Governor Rick Scott has now signed nearly all education bills that passed the regular and special sessions. Today, of note, he signed HB3A which is the special session bill appropriating an additional $100/students in the Florida Education Finance program. He also signed:
HB 0015 Relating to Educational Options (Sullivan) – expanded Gardiner and Florida Tax Credit scholarships
HB 0781 Relating to Designation of School Grades (Porter) – defined how school centers having grades K-3 will be graded
HB 0899 Relating to Comprehensive Transitional Education Programs (Stevenson) – Authorizes Agency for Persons with Disabilities to petition for appointment of receiver for comprehensive transitional education program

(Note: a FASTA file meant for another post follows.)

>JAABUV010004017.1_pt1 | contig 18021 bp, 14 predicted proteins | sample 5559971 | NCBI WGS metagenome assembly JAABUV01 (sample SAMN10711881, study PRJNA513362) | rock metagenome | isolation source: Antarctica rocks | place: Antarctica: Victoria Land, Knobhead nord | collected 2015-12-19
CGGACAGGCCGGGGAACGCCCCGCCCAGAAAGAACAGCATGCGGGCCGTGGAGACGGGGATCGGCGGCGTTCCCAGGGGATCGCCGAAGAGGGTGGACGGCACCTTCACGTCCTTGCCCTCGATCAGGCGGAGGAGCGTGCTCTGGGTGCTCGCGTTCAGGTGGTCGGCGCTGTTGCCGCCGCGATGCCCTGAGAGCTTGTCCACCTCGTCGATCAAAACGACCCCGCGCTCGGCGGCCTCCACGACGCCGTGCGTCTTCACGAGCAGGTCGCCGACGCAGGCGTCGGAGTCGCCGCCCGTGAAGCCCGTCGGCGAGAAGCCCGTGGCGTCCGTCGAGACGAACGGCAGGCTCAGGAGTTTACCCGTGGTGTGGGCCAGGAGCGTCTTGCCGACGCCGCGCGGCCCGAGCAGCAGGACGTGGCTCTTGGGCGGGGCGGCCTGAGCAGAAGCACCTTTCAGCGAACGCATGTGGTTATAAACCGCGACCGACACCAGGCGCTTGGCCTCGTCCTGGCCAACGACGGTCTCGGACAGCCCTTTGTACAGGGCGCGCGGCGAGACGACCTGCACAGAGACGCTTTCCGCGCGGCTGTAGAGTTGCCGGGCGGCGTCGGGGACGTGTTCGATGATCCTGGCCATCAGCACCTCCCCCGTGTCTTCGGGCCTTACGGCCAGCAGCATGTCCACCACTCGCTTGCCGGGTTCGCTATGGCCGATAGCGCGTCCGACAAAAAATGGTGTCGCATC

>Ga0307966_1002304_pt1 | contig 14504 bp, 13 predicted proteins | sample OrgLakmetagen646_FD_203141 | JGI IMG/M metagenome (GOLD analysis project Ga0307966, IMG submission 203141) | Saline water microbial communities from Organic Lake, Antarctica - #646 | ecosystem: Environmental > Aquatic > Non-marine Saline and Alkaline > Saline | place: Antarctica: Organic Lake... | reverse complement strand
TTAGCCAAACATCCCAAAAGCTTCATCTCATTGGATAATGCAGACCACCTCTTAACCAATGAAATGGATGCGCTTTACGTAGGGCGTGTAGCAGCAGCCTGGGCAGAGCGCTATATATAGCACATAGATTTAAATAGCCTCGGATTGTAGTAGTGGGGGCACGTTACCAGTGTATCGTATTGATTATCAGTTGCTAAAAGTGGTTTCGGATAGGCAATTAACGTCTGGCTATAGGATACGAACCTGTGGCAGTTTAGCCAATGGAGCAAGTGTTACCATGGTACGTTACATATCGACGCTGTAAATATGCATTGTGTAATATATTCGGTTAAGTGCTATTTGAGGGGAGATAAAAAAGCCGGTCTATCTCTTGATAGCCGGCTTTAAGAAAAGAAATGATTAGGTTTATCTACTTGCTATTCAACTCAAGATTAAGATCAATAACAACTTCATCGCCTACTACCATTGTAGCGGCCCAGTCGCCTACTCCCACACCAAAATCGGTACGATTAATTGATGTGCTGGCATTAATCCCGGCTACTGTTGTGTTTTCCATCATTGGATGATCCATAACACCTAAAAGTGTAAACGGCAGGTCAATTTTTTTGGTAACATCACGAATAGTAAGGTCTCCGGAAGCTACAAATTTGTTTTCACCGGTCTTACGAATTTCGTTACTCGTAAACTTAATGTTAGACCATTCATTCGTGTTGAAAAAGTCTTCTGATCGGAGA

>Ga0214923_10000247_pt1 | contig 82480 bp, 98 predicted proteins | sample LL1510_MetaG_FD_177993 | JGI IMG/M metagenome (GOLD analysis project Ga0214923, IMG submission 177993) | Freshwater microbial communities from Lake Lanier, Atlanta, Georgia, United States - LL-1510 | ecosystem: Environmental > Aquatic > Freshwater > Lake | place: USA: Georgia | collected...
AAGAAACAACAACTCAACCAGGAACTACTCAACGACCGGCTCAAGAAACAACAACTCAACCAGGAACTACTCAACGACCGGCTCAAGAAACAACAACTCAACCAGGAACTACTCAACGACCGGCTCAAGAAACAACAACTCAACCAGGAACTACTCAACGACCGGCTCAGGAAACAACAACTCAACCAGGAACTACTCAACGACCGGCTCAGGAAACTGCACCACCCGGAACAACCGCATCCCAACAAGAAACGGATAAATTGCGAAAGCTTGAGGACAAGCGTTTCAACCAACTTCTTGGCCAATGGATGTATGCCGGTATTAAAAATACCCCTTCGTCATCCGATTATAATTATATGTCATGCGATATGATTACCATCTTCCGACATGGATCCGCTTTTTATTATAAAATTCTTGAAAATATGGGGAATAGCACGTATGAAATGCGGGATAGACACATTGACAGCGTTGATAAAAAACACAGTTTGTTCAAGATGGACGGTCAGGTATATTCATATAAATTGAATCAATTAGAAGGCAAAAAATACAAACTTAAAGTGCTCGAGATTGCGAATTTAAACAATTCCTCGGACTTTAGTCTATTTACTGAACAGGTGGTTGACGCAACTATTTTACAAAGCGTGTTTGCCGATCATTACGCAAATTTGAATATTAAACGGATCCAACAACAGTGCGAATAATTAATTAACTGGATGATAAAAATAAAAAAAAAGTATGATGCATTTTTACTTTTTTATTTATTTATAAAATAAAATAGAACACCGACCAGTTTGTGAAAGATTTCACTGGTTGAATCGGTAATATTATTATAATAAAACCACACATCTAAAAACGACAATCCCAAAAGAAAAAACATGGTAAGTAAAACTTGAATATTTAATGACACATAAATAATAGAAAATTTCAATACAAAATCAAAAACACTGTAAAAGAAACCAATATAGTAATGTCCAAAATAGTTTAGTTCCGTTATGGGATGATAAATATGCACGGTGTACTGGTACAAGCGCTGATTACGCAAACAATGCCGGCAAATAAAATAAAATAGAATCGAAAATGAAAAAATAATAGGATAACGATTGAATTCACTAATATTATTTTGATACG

HB 0989 Relating to Instructional Materials (Donalds) – clarifies right of parents and residents to provide input to district selection/adoption of instructional materials and sets appeals process to be conducted by a hearing officer
HB 1079 Relating to Pub. Rec. and Meetings/Campus Emergency Response for Public Postsecondary Educational Institutions (Rommel) – Provides exemption from public records requirements for specified portions of campus emergency response for public postsecondary educational institutions;
HB 1109 Relating to Private School Student Participation in Extracurricular Activities (Antone) – allows students at non-FHSAA schools to be eligible to play for local FHSAA schools
HB 1239 Relating to School Bus Safety (Eagle) -Provides for mandatory noncriminal penalties, fine, driver license suspension, & driver license points for certain violations resulting in serious bodily injury to/death of another person.
Today’s U.S. Supreme Court decision (7-2) allowed the State of Missouri to pave a playground at a private school, but not much else.